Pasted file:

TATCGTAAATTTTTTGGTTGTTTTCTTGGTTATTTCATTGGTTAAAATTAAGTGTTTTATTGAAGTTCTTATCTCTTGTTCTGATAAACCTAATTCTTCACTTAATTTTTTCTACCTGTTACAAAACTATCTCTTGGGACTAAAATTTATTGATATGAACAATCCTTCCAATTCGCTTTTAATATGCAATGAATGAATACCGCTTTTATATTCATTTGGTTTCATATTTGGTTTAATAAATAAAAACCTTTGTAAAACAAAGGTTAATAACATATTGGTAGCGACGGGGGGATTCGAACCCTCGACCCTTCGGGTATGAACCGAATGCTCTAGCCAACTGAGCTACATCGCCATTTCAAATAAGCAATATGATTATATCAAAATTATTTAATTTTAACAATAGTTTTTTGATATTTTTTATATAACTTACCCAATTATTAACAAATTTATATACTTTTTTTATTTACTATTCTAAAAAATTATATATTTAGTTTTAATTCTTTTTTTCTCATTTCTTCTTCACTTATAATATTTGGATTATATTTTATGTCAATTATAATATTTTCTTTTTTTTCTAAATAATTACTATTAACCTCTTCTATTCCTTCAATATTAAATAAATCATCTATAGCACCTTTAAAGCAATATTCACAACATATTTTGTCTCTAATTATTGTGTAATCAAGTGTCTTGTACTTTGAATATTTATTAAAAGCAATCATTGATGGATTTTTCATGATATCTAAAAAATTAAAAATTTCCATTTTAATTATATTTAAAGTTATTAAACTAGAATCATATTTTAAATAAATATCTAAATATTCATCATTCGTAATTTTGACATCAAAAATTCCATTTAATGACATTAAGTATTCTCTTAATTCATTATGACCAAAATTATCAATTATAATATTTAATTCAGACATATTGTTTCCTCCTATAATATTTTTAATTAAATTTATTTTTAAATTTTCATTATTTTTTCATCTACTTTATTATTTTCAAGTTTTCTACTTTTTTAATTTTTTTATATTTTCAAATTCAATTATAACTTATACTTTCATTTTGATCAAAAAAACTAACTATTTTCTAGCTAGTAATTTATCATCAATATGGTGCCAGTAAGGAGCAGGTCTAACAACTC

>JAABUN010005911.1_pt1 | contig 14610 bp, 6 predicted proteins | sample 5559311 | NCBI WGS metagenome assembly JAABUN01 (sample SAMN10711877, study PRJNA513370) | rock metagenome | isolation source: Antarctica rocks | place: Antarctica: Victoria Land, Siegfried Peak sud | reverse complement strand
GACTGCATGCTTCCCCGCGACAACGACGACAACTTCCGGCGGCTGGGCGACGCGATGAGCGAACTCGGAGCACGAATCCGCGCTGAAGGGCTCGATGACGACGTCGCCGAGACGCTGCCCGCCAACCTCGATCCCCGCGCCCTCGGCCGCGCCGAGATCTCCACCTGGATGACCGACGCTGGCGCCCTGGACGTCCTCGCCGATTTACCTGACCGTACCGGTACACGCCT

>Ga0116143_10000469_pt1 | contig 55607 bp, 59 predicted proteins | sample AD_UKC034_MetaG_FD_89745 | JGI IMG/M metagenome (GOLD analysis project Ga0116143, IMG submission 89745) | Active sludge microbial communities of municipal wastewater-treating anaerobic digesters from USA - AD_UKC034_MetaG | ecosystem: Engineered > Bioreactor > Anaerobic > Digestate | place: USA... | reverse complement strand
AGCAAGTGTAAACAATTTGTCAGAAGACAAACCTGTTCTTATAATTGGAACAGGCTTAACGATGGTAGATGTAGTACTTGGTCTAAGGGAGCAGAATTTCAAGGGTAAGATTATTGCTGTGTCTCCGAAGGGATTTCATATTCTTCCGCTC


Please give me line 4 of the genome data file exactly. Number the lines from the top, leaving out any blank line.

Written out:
>Ga0116143_10000469_pt1 | contig 55607 bp, 59 predicted proteins | sample AD_UKC034_MetaG_FD_89745 | JGI IMG/M metagenome (GOLD analysis project Ga0116143, IMG submission 89745) | Active sludge microbial communities of municipal wastewater-treating anaerobic digesters from USA - AD_UKC034_MetaG | ecosystem: Engineered > Bioreactor > Anaerobic > Digestate | place: USA... | reverse complement strand